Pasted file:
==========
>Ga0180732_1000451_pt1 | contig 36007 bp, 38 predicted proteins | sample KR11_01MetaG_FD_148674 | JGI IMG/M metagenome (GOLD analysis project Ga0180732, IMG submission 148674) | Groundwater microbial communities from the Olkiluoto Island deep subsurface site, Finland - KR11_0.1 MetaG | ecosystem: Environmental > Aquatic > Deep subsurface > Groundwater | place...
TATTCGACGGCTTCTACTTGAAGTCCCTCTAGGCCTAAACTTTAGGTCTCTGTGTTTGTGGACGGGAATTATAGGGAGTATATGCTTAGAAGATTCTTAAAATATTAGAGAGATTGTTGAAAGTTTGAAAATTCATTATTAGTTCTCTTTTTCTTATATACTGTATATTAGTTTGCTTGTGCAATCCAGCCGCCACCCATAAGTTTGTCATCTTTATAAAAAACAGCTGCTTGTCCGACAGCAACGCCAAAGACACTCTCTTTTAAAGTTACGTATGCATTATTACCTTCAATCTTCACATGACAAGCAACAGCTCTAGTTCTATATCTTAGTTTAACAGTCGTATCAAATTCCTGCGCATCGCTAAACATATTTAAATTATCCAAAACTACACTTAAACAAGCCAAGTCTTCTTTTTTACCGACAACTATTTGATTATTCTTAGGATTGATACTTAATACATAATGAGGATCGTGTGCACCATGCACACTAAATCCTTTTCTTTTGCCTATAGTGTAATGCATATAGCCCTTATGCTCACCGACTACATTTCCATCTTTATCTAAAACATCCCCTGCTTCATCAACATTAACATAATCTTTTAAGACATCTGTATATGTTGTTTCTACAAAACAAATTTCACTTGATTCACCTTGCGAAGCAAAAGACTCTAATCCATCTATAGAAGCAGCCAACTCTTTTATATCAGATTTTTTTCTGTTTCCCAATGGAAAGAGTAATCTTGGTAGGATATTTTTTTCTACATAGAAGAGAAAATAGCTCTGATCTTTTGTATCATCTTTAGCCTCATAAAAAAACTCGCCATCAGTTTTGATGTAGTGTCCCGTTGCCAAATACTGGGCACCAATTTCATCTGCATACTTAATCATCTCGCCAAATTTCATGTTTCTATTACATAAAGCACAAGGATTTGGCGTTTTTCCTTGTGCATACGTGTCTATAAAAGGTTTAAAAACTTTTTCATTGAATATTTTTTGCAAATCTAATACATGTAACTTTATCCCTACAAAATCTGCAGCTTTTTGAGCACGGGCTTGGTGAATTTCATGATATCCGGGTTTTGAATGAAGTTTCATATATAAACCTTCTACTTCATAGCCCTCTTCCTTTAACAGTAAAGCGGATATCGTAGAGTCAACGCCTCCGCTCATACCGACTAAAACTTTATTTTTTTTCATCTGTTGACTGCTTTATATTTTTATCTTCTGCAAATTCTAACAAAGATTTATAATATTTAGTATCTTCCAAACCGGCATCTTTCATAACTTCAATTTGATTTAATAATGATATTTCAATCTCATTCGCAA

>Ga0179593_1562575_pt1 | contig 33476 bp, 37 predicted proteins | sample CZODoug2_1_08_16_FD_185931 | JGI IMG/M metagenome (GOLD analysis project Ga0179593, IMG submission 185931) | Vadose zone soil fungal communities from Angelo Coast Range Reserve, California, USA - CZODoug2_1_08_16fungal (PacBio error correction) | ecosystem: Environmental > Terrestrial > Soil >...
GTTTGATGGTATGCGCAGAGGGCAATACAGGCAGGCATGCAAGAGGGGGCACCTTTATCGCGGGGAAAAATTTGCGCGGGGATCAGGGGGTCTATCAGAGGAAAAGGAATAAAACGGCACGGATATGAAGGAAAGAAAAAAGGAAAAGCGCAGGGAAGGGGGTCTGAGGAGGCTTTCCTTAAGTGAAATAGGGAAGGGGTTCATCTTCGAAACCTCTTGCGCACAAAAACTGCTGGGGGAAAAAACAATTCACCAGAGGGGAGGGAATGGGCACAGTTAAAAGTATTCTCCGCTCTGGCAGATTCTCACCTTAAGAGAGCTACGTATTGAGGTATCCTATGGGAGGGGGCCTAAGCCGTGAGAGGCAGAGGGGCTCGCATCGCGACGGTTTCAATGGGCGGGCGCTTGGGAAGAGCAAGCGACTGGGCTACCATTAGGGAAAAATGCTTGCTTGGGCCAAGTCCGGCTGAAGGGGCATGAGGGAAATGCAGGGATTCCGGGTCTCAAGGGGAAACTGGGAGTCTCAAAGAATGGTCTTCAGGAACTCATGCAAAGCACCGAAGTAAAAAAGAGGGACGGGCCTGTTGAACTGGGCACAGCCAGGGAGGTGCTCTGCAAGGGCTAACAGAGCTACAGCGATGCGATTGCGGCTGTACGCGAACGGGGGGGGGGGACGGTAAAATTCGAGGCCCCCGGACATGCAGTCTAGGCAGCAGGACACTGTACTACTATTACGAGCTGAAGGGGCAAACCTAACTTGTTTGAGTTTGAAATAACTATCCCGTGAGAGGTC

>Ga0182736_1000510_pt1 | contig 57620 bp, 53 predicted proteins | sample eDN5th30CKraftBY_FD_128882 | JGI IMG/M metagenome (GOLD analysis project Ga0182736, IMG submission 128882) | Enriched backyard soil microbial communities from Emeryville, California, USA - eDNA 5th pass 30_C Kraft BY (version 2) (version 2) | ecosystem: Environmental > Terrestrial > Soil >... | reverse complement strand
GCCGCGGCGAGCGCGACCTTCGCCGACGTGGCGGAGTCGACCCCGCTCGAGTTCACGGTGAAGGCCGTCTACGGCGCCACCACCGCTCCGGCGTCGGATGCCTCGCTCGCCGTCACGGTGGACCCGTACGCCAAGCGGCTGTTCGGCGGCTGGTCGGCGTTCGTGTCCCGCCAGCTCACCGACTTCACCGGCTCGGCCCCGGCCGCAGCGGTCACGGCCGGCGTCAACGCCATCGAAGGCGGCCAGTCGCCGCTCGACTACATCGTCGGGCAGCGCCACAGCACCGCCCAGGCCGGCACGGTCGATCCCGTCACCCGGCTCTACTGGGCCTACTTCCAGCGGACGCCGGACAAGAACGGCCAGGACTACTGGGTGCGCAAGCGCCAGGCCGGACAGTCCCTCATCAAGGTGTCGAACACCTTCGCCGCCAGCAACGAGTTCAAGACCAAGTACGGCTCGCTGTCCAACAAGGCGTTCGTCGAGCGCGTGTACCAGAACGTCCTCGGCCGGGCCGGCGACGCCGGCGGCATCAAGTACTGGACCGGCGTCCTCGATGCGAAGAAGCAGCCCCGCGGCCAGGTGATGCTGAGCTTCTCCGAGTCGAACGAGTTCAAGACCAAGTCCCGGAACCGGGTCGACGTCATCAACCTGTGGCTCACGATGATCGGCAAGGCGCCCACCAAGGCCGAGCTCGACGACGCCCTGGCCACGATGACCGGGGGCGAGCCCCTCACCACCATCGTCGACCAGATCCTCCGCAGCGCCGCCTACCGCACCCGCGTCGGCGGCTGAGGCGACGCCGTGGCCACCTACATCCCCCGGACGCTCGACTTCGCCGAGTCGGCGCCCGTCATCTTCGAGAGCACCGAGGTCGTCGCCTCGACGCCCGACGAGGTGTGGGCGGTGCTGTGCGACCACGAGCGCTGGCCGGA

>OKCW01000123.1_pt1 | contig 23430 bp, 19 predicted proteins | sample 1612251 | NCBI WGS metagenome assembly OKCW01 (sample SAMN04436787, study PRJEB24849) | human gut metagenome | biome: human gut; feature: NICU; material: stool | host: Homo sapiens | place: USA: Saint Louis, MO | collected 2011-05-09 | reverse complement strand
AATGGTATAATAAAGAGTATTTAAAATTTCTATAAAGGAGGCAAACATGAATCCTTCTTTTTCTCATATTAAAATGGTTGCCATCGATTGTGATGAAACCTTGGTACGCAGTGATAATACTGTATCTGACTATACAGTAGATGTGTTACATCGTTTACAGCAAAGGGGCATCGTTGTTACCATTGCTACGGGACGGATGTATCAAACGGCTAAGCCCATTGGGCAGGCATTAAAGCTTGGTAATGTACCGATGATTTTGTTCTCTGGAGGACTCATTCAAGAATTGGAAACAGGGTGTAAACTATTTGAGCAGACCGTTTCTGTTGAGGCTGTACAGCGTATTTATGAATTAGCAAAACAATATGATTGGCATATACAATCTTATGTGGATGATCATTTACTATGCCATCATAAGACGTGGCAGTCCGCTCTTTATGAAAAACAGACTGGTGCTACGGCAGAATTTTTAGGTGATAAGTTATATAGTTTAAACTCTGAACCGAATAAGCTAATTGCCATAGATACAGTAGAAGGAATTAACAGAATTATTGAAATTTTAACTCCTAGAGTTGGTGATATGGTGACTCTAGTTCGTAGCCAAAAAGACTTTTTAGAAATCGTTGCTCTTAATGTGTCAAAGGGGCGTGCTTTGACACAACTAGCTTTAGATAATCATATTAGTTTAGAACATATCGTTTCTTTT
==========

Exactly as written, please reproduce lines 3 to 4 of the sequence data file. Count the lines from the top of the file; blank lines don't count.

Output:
>Ga0179593_1562575_pt1 | contig 33476 bp, 37 predicted proteins | sample CZODoug2_1_08_16_FD_185931 | JGI IMG/M metagenome (GOLD analysis project Ga0179593, IMG submission 185931) | Vadose zone soil fungal communities from Angelo Coast Range Reserve, California, USA - CZODoug2_1_08_16fungal (PacBio error correction) | ecosystem: Environmental > Terrestrial > Soil >...
GTTTGATGGTATGCGCAGAGGGCAATACAGGCAGGCATGCAAGAGGGGGCACCTTTATCGCGGGGAAAAATTTGCGCGGGGATCAGGGGGTCTATCAGAGGAAAAGGAATAAAACGGCACGGATATGAAGGAAAGAAAAAAGGAAAAGCGCAGGGAAGGGGGTCTGAGGAGGCTTTCCTTAAGTGAAATAGGGAAGGGGTTCATCTTCGAAACCTCTTGCGCACAAAAACTGCTGGGGGAAAAAACAATTCACCAGAGGGGAGGGAATGGGCACAGTTAAAAGTATTCTCCGCTCTGGCAGATTCTCACCTTAAGAGAGCTACGTATTGAGGTATCCTATGGGAGGGGGCCTAAGCCGTGAGAGGCAGAGGGGCTCGCATCGCGACGGTTTCAATGGGCGGGCGCTTGGGAAGAGCAAGCGACTGGGCTACCATTAGGGAAAAATGCTTGCTTGGGCCAAGTCCGGCTGAAGGGGCATGAGGGAAATGCAGGGATTCCGGGTCTCAAGGGGAAACTGGGAGTCTCAAAGAATGGTCTTCAGGAACTCATGCAAAGCACCGAAGTAAAAAAGAGGGACGGGCCTGTTGAACTGGGCACAGCCAGGGAGGTGCTCTGCAAGGGCTAACAGAGCTACAGCGATGCGATTGCGGCTGTACGCGAACGGGGGGGGGGGACGGTAAAATTCGAGGCCCCCGGACATGCAGTCTAGGCAGCAGGACACTGTACTACTATTACGAGCTGAAGGGGCAAACCTAACTTGTTTGAGTTTGAAATAACTATCCCGTGAGAGGTC